It is an article of faith that global warming is increasing hurricane numbers and intensity. It doesn't jump out of this chart:
This article examines the claims and comes out skeptical because:
Here's where the critics of Webster et al. differ. Let's look at the criticisms one ocean basin at a time. First: the Southern Hemisphere oceans, and the part of the Indian Ocean in the Northern Hemisphere. These regions are responsible for 25% of the world's Category 4 and 5 hurricanes. Webster et al. found a huge increase in these storms, from 34 during the 1975-1989 period, to 79 during succeeding 15 year period. Dr. Gray criticizes the quality of the data in the Indian Ocean and Southern Hemisphere ocean basins during the period 1975-1989, remarking: "In the late 1970s I visited all the global tropical cyclone centers and observed their satellite capabilities and the training of their forecasters as part of a World Meteorological Organization (WMO) tropical cyclone trip that I was commissioned to make. The satellite tools and forecaster training in the tropical cyclone regions of the Indian Ocean and Southern Hemisphere during the 1975-1989 period was not adequate for the task of objectively distinguishing Category 4-5 hurricanes from Category 3 hurricanes or to always be able to confidently distinguish Category 4-5 hurricanes from Category 1-2 hurricanes." Dr. Gray does not provide any details about how how this lack of training could have led to a systematic error in classifying too few storms at Category 4 and 5 intensity. However, Dr. Landsea did cite an example of this in his talk at the 2006 American Meteorological Society meeting--for a number of years after 1974's Tropical Cyclone Tracy devastated Darwin, the Australians never assigned an intensity higher than Tracy to any storm because they believed Tracy was the strongest a storm could be in the Australian region. Tracy was a weak Category 4 cyclone with 135 mph winds and a 954 mb pressure. This was a false assumption, as many cyclones stronger than Tracy have formed in Australian waters.
This brings up the most serious weakness in the Webster et al. paper--they do very little discussion of the uncertainty in hurricane intensity measurements. Hurricane intensity is characterized by a 1-minute measurement of maximum sustained winds at ten meters above the surface. In practice, this quantity is virtually never measured, but must be inferred indirectly from other measurements. All of these inferred measurements of wind speeds have errors. Satellite estimates of hurricane intensity are often wrong by a full category on the Saffir-Simpson scale--or even two categories. This is particularly true when there are only two geostationary satellites covering the Earth, as was the case for much of the 1970s, and part of the 1980s. I learned this the hard way during my stint with the Hurricane Hunters when I flew into Hurricane Hugo in 1989 expecting a Category 3 hurricane based on satellite estimates. The problem was that one of the GOES satellites had failed earlier that year, leaving just one satellite to cover all of the U.S. and Atlantic Ocean. This one satellite was positioned much farther west in order to see all the way to California, and thus had a poor, oblique view of hurricanes out over the Atlantic. If a satellite can't see all the way to the bottom of the eye of a hurricane because of an oblique viewing angle, it will come up with an eye temperature that is too cool, and thus an intensity estimate that is too low. Hugo turned out to be a Category 5, and made us pay dearly for our mistake. Similarly, a systematic underestimation of hurricane intensities in the 1970s is quite possible, due to the oblique viewing angle that the relatively few geostationary satellites afforded during that period.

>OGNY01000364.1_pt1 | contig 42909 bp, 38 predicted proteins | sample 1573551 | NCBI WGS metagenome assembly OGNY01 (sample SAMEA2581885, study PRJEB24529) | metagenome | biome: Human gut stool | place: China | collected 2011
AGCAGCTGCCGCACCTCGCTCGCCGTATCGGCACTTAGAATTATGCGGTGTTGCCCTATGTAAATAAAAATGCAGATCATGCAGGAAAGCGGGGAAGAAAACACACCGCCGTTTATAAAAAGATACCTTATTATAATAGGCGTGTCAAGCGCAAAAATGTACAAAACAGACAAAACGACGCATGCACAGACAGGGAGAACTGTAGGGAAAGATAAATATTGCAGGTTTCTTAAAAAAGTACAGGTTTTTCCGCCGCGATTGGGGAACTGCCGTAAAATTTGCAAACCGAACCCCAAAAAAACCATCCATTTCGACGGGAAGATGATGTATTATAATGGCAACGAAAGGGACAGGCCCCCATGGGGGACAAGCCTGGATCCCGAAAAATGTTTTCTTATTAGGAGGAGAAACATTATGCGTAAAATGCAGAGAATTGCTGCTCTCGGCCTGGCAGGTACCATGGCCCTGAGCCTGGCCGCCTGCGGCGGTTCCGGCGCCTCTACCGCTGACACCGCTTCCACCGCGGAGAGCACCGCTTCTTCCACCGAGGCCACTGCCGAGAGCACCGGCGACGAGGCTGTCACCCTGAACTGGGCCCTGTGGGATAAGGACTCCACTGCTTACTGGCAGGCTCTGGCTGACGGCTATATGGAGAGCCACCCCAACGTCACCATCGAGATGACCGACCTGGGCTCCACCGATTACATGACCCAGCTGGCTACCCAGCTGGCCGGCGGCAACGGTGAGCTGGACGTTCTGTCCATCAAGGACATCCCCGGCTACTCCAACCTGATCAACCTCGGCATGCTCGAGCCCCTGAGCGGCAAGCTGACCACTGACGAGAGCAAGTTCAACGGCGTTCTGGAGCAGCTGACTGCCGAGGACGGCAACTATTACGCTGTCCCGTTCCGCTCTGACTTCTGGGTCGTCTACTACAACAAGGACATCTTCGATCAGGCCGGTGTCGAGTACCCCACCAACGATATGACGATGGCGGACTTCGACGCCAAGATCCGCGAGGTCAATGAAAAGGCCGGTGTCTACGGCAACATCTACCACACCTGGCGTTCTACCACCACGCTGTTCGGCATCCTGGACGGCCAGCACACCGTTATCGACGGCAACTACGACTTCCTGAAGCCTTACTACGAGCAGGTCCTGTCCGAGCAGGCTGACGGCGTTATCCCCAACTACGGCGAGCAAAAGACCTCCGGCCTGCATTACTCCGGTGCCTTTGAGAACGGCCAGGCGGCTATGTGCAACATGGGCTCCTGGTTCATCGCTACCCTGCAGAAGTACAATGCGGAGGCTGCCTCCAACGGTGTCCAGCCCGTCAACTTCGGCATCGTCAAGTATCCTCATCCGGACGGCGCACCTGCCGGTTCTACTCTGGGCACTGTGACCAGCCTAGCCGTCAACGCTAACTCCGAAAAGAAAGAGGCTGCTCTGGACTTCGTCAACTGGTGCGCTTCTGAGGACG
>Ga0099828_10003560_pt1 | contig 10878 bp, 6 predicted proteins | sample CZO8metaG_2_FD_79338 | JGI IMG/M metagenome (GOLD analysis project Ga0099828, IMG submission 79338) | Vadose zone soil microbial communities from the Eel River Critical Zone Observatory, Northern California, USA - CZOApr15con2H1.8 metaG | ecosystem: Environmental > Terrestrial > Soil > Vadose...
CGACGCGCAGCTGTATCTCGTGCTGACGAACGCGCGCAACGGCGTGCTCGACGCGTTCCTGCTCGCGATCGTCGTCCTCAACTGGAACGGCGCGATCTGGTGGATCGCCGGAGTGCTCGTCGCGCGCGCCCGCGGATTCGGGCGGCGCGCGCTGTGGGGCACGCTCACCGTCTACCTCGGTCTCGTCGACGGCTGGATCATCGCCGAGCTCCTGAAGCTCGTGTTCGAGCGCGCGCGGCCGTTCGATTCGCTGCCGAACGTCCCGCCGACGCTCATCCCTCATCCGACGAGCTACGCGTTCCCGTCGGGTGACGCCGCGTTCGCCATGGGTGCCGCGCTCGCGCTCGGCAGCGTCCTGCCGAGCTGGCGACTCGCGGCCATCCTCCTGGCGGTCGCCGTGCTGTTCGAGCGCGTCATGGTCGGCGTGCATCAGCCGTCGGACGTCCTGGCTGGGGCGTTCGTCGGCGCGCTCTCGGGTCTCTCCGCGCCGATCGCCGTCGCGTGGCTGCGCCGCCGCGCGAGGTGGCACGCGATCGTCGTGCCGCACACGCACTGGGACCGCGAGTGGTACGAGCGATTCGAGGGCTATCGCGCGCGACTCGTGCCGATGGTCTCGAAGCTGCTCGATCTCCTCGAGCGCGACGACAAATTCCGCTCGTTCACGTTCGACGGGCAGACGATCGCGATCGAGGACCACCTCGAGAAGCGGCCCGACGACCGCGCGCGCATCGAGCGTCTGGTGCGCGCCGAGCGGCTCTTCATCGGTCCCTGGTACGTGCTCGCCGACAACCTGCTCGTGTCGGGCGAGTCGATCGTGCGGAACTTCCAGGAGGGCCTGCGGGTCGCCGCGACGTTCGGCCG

Furthermore, Dr. Landsea argued, the technique used to perform satellite estimation in all ocean basins of hurricane intensity (the Dvorak technique) did not even get invented until 1972--two years after the start of the data used by Webster et al. It wasn't until 1984 that the Dvorak technique was extended to infrared satellite imagery. So, between 1972 and 1984, all satellite hurricane intensity estimates were done on visible satellite imagery, and were unavailable at night. In addition, measurement errors from the first generation of infrared satellite instruments was much higher, since their resolution was a relatively poor 9 km--compared to the 4 km resolution of today's instruments. Dr. Landsea called for a major re-analysis effort of the old satellite photos from the 1970s and 1980s to try to quantify some of these errors. He argued that his preliminary look at old satellite images from the Northern Indian Ocean from 1970 to 1989 had already revealed five additional storms that may have been Category 4 or 5. Webster et al. found only one Category 4 or 5 hurricane for this time period there. Dr. Landsea suggested that until a full re-analysis took place in all ocean basins, the quality of the historical global hurricane intensity data was not high enough to be able to see a possible increase in the number of Category 4 and 5 hurricanes.